6. Arch Collaborative Guidebook 2019 – Though technically not an impact report, this long-form publication summarizes the evidence-based practices and leading practices in improving EHR satisfaction. It is not meant as a checklist of things to do to be successful but as a compendium of effective tactics that health systems can adapt to their unique situations, issues, and needs. The major topics the guidebook covers include clinical outcomes, EHR-enhancement governance, EHR personalization, and follow-up EHR education and training.
  7. Clinician Burnout – The EHR is often brought up in cases of clinician burnout. While the EHR is not the root cause of burnout, the Arch Collaborative has found a correlation between EHR satisfaction and reduced reports of burnout. Those facing burnout often find that the EHR contributes to the feeling of burnout instead of alleviating it. Helping these clinicians make better use of the EHR can help reduce burnout.
  8. Clinician Training – The majority of clinicians surveyed report that they want more EHR training. They know how continued mastery of the EHR improves their professional lives and the quality of the care that patients receive. However, training needs to be carefully arranged and implemented to be effective. Trainers should be effective communicators and peers to the physicians they train. Clinicians should spend 5–8 hours on initial EHR training and 3–5 hours on ongoing training yearly. Effective training methods vary, so having a mix of styles helps make the greatest impact. Location has not been found to be the most impactful factor in training programs.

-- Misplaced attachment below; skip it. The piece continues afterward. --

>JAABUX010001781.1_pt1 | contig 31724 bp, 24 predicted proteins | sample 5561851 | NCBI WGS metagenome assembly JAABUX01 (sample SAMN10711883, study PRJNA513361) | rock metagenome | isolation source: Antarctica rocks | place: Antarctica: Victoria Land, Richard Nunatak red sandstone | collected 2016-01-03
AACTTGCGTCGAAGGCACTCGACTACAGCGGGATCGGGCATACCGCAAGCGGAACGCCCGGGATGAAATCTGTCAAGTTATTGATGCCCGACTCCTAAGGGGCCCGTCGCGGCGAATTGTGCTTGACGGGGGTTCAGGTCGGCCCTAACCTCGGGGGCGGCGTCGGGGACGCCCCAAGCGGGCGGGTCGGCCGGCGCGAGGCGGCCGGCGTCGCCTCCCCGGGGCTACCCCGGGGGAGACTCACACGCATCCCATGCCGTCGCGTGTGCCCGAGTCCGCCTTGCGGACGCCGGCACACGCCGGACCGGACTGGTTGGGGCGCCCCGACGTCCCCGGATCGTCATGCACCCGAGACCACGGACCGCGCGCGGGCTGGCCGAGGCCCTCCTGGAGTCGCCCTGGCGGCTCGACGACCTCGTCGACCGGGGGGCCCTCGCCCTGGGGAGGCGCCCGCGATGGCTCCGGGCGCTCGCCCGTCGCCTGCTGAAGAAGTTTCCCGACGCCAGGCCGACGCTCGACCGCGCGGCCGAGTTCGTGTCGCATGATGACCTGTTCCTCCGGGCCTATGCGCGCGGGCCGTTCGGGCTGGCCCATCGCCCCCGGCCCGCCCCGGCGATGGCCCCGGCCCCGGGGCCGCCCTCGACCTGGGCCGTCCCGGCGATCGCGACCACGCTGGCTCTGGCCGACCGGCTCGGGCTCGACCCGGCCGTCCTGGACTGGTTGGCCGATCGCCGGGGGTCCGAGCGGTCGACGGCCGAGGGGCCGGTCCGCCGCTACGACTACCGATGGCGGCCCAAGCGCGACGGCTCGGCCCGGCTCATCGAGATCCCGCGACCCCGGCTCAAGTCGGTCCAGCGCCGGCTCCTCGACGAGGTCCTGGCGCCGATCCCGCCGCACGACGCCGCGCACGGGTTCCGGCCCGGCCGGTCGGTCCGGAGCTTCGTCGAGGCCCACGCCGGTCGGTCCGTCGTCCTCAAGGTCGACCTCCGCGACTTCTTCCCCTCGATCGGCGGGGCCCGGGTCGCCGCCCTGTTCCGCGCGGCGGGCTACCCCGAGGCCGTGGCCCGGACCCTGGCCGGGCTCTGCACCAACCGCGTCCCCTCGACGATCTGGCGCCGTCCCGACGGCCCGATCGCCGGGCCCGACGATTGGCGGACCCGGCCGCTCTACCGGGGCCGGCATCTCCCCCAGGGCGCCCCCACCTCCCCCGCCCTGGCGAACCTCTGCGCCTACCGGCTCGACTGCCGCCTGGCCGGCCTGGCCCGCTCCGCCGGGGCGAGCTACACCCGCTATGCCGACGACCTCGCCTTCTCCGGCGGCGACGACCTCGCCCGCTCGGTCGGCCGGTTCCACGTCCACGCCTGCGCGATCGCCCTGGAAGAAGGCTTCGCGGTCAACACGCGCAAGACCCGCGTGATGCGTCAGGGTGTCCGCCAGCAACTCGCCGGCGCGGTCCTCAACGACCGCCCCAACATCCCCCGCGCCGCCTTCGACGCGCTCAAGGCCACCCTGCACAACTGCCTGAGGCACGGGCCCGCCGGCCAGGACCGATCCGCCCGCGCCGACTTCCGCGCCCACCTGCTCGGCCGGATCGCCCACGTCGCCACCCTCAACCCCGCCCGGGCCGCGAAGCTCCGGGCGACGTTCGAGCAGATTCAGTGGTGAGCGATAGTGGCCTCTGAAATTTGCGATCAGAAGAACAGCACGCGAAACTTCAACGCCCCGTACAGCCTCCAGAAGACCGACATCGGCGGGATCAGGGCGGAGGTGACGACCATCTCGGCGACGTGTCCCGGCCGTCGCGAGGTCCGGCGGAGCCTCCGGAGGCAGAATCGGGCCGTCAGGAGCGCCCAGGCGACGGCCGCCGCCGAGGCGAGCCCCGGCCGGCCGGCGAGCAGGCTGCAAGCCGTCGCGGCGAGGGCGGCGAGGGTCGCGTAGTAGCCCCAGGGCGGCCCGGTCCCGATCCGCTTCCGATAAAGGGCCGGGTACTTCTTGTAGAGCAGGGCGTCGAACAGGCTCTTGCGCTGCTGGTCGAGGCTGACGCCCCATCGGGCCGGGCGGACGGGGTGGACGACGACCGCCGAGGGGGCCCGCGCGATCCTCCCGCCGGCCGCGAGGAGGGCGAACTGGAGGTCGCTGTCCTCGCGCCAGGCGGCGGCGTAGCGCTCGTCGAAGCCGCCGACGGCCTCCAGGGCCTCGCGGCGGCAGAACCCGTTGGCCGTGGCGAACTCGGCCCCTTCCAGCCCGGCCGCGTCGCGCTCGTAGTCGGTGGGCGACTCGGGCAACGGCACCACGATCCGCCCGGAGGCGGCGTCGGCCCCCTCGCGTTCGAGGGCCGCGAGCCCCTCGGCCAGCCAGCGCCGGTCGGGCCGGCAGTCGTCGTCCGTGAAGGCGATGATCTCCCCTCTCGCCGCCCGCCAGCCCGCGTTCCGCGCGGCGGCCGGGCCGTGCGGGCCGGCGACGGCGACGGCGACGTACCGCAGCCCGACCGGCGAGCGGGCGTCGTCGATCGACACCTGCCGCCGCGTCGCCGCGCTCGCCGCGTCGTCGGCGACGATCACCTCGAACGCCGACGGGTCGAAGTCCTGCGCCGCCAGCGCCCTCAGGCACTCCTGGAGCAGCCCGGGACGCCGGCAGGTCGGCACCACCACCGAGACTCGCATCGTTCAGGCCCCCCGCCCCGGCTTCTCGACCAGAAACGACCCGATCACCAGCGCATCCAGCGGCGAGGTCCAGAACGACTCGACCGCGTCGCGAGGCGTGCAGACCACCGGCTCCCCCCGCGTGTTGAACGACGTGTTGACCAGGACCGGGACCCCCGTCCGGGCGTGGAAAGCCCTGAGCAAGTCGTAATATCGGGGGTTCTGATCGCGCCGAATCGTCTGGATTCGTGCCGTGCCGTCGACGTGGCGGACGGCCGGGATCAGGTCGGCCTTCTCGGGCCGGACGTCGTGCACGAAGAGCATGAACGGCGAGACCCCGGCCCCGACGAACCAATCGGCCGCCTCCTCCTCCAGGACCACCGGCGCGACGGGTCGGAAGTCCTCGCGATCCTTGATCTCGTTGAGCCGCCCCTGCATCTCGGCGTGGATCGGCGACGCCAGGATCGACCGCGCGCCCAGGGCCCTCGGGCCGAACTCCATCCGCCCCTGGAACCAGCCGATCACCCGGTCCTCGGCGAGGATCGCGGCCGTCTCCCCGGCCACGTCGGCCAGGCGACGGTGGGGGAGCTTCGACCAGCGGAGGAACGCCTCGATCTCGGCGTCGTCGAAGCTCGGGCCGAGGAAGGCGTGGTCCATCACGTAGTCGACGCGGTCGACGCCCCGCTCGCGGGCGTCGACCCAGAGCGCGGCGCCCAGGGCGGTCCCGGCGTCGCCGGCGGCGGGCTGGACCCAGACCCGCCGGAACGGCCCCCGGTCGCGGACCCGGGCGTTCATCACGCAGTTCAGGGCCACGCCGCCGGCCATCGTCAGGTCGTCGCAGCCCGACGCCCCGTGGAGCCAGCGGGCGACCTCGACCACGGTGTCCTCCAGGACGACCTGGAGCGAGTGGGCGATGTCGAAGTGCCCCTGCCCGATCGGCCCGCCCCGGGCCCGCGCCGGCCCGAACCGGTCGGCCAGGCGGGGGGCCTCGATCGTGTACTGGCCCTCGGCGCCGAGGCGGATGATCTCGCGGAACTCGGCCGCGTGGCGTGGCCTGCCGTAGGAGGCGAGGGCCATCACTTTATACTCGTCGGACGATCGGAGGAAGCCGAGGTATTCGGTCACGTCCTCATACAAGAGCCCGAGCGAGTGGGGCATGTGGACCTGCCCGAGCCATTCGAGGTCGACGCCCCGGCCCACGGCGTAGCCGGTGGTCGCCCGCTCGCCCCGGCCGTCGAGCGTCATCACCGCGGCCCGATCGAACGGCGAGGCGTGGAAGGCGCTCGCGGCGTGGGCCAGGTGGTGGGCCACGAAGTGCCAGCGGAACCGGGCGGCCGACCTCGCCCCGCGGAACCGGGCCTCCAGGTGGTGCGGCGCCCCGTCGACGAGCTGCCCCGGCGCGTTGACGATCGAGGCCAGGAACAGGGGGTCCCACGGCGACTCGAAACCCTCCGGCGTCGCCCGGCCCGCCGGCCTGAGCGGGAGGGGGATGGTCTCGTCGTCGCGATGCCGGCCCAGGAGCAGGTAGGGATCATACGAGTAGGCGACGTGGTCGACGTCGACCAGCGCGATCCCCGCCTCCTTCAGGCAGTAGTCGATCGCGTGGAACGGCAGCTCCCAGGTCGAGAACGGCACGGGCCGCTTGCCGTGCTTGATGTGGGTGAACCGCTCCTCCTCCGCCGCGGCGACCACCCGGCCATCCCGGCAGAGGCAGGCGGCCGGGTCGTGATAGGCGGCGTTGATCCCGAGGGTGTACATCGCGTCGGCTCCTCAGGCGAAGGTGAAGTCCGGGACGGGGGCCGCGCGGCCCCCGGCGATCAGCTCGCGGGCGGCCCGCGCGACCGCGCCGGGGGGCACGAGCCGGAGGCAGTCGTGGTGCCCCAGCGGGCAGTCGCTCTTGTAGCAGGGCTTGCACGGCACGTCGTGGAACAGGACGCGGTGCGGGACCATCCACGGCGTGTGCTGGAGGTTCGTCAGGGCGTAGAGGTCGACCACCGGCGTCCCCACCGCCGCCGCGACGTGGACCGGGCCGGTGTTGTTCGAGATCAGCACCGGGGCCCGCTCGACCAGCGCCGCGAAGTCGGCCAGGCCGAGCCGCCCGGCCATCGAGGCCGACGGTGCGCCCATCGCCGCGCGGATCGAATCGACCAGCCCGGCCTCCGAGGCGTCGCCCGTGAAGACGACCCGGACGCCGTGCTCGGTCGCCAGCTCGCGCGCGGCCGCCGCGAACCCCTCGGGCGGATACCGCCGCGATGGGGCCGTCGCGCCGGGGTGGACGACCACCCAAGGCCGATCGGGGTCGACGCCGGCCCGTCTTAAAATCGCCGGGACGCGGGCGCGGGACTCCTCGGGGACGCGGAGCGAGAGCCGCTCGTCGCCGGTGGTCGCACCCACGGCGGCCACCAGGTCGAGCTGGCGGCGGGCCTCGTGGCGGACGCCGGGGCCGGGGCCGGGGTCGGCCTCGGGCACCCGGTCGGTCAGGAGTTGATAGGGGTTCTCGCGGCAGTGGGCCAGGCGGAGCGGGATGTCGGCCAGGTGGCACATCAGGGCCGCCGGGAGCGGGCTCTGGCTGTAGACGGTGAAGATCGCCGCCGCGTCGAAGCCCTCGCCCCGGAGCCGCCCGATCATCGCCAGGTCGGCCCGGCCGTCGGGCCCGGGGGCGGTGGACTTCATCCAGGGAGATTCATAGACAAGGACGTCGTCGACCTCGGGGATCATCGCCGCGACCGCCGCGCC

9. Achieving EHR Satisfaction in Any Specialty – The Arch Collaborative has found that there is a wide variability in EHR satisfaction between clinicians in different specializations. Those in hospital medicine, pathology, and pediatrics report the highest satisfaction, and those in orthopedics, cardiology, and plastic surgery report the lowest. The reasoning for the variance largely has to do with initial training and whether the EHR has needed functionality for the specialty. Another issue brought to light is how some smaller specialties within larger facilities find themselves using workflows and tools that are not scoped for their specific needs.
  10. Finding the Right Recipe for Documentation – How effective are dictation tools and scribes at improving EHR satisfaction? Your mileage may vary with these documentation tools. They do not replace EHR mastery; the Arch Collaborative found that using these tools without effective change management and strong EHR proficiency results in no EHR-satisfaction gains. However, as these tools develop and are well implemented and as people train with them, there is no reason to discount their effectiveness at entering documentation to the EHR.

To read more past impact reports from Arch Collaborative data, check out the Learning Center on the KLAS website. You can also find out more about our top 10 most visited Arch Collaborative case studies here.